WHAT IS SPF DOPING? HIDDEN INGREDIENTS IN SUNSCREEN
What you need to know
SPF boosters are typically emollients or solvents that help to improve the uniformity of sunscreen application onto skin.
Hidden UV filters are chemical filters that have the same function, mechanism of action, and general molecular structure as FDA-approved UV filters, but are not approved for use as UV filters and are used without regulation in sunscreen products to boost efficacy.
They are often hidden in “100% mineral” filters as a way to boost UV protection without compromising the cosmetic elegance of formulas, which can be compromised by a high percentage of mineral filters.
You’re browsing the shelves of Sephora trying to find the perfect daily sunscreen. You’re looking for a sunscreen that only uses mineral UV filters like zinc oxide because you’re wary about the FDA’s latest guidelines on chemical sunscreens. You find one that claims to be sheer, transparent, moisturizing, and 100% mineral—the active ingredient is 5% zinc oxide. How can this be? Zinc oxide is notorious for contributing to thick, unblendable sunscreens that leave a white cast.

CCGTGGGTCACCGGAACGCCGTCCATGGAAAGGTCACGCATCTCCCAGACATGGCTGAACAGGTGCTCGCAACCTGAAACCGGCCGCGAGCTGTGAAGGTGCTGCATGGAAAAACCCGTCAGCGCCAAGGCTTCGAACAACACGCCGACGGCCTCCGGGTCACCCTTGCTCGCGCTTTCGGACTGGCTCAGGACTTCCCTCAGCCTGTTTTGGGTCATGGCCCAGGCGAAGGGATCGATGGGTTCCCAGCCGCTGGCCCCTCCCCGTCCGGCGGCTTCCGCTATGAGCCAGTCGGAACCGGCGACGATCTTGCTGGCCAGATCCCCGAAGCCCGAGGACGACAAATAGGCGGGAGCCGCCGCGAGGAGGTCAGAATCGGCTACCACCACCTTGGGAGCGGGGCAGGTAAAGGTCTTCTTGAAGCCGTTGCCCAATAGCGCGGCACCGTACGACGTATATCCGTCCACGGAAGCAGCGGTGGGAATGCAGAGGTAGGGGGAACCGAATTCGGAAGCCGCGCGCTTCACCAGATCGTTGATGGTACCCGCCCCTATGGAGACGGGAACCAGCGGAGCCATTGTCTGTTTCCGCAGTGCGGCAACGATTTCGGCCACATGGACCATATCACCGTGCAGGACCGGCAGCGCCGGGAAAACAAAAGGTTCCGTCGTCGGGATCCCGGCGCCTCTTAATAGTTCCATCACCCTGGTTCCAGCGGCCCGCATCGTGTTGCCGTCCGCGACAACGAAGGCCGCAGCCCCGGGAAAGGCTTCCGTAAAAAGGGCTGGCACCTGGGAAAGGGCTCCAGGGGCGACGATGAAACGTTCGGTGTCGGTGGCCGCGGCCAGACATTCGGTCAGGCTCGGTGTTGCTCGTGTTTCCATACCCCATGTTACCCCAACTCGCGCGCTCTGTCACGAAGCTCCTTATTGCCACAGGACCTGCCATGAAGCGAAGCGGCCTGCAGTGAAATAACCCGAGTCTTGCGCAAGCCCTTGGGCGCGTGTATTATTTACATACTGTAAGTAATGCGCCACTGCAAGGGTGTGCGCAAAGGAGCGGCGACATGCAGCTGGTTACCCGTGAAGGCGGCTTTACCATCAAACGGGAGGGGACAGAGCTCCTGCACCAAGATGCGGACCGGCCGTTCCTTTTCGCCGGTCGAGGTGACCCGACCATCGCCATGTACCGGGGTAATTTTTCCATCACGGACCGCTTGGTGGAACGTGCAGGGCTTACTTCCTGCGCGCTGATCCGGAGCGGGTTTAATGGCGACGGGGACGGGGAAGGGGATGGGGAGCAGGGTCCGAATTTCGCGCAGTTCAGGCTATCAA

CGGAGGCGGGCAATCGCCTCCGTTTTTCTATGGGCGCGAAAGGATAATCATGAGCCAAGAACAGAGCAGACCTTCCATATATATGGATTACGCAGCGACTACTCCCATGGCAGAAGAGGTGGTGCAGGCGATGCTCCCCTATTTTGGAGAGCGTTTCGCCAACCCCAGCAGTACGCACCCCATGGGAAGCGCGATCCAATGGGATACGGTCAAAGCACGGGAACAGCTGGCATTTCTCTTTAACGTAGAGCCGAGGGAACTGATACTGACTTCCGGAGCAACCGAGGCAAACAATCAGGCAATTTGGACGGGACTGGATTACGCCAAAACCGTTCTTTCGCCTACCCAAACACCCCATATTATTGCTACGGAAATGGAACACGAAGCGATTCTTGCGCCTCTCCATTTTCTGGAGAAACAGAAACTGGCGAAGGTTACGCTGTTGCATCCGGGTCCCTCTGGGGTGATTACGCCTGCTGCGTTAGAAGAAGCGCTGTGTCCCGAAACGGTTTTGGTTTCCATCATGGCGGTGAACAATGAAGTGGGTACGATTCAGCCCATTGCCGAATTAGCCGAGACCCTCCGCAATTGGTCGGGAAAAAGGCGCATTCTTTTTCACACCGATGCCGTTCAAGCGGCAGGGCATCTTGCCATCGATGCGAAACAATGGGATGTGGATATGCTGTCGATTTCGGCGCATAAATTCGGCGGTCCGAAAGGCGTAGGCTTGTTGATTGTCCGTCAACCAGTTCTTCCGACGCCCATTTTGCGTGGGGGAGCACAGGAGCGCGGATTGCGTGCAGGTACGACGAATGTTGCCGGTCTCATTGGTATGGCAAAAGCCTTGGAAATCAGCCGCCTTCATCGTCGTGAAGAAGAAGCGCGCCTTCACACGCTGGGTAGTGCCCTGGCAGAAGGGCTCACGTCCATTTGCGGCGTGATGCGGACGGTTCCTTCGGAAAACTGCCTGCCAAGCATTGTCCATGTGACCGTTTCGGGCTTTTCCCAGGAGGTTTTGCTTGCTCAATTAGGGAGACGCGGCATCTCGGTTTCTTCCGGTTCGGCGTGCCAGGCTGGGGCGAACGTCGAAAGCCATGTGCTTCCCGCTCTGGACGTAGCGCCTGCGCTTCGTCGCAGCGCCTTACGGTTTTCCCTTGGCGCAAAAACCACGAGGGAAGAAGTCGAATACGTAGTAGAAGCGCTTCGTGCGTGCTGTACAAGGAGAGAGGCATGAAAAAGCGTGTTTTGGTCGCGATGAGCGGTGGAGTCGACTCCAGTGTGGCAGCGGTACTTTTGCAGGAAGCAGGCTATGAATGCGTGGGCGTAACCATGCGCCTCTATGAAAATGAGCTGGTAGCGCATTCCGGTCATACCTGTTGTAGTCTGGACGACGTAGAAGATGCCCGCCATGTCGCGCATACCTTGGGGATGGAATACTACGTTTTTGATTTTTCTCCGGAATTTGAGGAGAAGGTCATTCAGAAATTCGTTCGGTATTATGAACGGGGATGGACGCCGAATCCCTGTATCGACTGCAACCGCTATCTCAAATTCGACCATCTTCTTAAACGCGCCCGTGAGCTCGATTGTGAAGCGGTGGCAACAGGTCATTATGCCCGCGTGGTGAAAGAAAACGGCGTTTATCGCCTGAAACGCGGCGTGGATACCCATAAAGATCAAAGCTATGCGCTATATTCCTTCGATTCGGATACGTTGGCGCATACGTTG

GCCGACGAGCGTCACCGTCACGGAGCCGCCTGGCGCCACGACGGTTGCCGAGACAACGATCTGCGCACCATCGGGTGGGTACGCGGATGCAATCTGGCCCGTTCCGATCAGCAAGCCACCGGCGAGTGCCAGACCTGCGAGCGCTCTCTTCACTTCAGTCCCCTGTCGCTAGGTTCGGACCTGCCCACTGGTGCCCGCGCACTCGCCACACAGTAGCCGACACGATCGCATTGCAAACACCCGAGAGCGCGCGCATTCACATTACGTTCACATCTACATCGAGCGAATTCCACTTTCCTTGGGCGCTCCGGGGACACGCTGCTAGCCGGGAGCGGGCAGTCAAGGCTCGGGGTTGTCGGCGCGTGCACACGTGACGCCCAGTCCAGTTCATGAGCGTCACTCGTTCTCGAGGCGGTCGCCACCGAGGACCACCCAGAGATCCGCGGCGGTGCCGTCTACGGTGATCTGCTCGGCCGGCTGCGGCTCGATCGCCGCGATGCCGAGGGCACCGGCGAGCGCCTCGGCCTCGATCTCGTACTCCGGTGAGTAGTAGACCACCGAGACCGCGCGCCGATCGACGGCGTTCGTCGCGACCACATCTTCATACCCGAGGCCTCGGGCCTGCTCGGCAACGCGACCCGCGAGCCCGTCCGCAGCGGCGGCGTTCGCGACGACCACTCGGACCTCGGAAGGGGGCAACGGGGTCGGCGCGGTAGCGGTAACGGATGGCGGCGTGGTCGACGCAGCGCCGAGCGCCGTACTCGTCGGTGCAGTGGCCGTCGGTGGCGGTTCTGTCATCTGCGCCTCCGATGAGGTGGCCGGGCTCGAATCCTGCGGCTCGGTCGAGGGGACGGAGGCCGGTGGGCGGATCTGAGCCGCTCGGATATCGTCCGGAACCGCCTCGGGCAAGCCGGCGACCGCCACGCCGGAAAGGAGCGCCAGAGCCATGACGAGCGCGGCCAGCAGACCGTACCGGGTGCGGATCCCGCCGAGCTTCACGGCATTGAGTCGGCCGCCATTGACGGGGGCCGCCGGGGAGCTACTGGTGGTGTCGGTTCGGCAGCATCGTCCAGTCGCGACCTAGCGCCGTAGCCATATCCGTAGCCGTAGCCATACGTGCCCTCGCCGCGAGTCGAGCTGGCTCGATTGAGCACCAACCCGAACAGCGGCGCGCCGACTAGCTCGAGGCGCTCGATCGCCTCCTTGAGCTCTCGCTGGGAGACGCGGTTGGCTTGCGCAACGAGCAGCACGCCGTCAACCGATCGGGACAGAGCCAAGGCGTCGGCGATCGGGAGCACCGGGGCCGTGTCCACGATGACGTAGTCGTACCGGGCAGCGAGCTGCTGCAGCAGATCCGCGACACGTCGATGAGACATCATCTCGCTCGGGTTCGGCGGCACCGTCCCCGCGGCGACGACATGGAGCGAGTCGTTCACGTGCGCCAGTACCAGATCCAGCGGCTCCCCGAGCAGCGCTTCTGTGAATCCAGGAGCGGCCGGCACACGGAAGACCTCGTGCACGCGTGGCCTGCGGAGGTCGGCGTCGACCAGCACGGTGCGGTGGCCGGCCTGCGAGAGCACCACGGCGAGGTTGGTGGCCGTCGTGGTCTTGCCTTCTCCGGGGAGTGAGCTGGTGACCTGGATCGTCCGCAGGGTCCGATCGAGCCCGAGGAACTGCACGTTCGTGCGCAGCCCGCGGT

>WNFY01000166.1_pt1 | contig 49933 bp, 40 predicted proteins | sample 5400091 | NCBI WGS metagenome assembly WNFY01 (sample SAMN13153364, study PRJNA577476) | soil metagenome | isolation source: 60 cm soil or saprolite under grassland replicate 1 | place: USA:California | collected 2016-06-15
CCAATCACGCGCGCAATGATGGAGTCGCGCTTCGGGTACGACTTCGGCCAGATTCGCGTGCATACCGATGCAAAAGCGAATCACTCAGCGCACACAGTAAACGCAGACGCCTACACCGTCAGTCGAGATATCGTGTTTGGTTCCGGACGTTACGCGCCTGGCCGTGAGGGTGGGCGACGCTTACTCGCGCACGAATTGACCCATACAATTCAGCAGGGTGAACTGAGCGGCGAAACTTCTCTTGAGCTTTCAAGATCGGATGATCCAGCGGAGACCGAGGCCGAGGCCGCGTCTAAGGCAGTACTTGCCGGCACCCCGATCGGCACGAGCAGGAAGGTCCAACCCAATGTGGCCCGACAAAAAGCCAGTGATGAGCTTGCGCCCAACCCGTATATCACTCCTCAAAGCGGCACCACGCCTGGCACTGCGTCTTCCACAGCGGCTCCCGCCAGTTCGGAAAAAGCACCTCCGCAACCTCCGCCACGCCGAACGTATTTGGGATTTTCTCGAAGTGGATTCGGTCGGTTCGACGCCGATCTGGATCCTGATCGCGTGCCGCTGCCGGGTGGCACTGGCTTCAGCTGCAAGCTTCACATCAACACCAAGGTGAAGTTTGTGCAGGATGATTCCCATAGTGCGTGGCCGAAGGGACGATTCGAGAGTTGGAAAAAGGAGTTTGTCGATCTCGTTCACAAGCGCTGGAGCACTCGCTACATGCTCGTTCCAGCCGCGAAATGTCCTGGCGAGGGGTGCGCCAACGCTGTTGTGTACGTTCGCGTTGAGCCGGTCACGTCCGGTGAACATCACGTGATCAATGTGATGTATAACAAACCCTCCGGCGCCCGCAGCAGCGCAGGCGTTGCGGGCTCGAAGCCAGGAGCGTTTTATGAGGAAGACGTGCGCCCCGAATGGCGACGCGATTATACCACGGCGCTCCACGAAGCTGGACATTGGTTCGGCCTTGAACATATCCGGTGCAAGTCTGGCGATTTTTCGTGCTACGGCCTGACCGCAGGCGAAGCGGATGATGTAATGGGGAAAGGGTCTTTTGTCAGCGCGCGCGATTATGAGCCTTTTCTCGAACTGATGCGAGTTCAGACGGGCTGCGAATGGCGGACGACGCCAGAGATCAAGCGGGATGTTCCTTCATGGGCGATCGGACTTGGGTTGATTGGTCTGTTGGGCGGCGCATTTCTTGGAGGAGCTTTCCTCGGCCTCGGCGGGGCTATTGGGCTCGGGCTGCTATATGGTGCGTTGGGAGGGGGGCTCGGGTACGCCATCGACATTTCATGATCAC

Mineral sunscreens often lack the cosmetic elegance—the blendability, the luxurious texture—of chemical sunscreens. Demand for mineral sunscreen options, however, has only continued to grow.
Skincare and beauty brands have been hard-pressed to develop mineral sunscreens that offer comprehensive UV protection and a blendable, luxurious feel that consumers will actually enjoy using. For many brands, this results in the use of SPF “boosters,” and/or hidden chemical UV filters.
This allows products to increase their SPF rating without having to increase the percentage of zinc oxide or titanium dioxide, which typically worsens the skin feel of the product, or call out the use of chemical UV filters in their “100% mineral” formulas.1